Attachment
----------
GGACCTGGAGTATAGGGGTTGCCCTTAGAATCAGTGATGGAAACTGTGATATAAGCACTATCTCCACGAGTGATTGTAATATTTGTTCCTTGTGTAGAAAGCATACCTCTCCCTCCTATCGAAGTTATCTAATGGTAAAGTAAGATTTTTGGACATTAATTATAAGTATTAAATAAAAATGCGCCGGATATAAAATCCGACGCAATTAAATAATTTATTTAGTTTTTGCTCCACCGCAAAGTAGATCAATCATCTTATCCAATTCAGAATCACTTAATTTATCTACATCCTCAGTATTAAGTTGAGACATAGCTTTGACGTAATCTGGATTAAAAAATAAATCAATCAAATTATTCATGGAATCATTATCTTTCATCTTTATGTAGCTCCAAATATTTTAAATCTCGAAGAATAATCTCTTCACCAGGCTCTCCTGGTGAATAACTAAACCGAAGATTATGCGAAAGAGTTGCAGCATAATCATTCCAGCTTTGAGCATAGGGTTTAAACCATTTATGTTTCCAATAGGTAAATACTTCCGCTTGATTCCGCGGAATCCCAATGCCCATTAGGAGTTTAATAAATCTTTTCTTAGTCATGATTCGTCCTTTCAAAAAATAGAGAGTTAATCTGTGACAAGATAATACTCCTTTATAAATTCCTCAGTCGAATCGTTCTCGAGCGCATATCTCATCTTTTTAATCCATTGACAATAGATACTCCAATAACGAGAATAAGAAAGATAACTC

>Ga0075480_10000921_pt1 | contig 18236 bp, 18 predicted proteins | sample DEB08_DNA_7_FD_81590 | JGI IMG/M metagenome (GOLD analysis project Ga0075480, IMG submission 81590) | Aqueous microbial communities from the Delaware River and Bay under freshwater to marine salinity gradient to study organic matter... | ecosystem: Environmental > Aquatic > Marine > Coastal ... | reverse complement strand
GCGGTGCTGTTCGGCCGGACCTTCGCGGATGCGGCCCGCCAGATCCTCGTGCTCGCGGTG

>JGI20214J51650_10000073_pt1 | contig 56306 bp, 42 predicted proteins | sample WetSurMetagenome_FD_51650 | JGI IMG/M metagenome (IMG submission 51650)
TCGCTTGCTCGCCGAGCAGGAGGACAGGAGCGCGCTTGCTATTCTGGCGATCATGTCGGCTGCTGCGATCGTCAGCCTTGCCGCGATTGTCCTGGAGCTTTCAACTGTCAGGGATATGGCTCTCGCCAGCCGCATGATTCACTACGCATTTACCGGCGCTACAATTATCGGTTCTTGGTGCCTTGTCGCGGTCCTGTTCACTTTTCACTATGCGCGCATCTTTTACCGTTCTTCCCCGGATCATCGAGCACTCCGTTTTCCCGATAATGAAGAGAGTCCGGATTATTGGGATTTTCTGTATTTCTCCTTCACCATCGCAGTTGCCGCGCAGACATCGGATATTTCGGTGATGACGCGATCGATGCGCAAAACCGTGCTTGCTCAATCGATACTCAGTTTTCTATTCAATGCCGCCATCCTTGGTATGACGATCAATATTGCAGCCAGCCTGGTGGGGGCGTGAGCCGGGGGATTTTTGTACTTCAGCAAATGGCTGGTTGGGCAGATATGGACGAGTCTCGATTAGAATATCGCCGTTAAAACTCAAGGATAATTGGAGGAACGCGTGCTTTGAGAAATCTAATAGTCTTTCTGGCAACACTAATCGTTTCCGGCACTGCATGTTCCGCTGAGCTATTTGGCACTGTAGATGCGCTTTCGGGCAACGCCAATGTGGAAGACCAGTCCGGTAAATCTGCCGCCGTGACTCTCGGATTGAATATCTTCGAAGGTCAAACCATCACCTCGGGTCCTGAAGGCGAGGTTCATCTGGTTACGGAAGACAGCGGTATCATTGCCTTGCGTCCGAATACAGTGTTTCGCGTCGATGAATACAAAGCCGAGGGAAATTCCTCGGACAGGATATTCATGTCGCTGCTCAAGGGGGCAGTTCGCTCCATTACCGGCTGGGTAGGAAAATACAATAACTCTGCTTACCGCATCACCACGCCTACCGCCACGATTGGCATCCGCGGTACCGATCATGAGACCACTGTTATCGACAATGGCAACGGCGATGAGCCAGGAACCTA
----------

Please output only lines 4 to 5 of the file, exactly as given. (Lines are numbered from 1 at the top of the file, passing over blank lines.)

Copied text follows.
>JGI20214J51650_10000073_pt1 | contig 56306 bp, 42 predicted proteins | sample WetSurMetagenome_FD_51650 | JGI IMG/M metagenome (IMG submission 51650)
TCGCTTGCTCGCCGAGCAGGAGGACAGGAGCGCGCTTGCTATTCTGGCGATCATGTCGGCTGCTGCGATCGTCAGCCTTGCCGCGATTGTCCTGGAGCTTTCAACTGTCAGGGATATGGCTCTCGCCAGCCGCATGATTCACTACGCATTTACCGGCGCTACAATTATCGGTTCTTGGTGCCTTGTCGCGGTCCTGTTCACTTTTCACTATGCGCGCATCTTTTACCGTTCTTCCCCGGATCATCGAGCACTCCGTTTTCCCGATAATGAAGAGAGTCCGGATTATTGGGATTTTCTGTATTTCTCCTTCACCATCGCAGTTGCCGCGCAGACATCGGATATTTCGGTGATGACGCGATCGATGCGCAAAACCGTGCTTGCTCAATCGATACTCAGTTTTCTATTCAATGCCGCCATCCTTGGTATGACGATCAATATTGCAGCCAGCCTGGTGGGGGCGTGAGCCGGGGGATTTTTGTACTTCAGCAAATGGCTGGTTGGGCAGATATGGACGAGTCTCGATTAGAATATCGCCGTTAAAACTCAAGGATAATTGGAGGAACGCGTGCTTTGAGAAATCTAATAGTCTTTCTGGCAACACTAATCGTTTCCGGCACTGCATGTTCCGCTGAGCTATTTGGCACTGTAGATGCGCTTTCGGGCAACGCCAATGTGGAAGACCAGTCCGGTAAATCTGCCGCCGTGACTCTCGGATTGAATATCTTCGAAGGTCAAACCATCACCTCGGGTCCTGAAGGCGAGGTTCATCTGGTTACGGAAGACAGCGGTATCATTGCCTTGCGTCCGAATACAGTGTTTCGCGTCGATGAATACAAAGCCGAGGGAAATTCCTCGGACAGGATATTCATGTCGCTGCTCAAGGGGGCAGTTCGCTCCATTACCGGCTGGGTAGGAAAATACAATAACTCTGCTTACCGCATCACCACGCCTACCGCCACGATTGGCATCCGCGGTACCGATCATGAGACCACTGTTATCGACAATGGCAACGGCGATGAGCCAGGAACCTA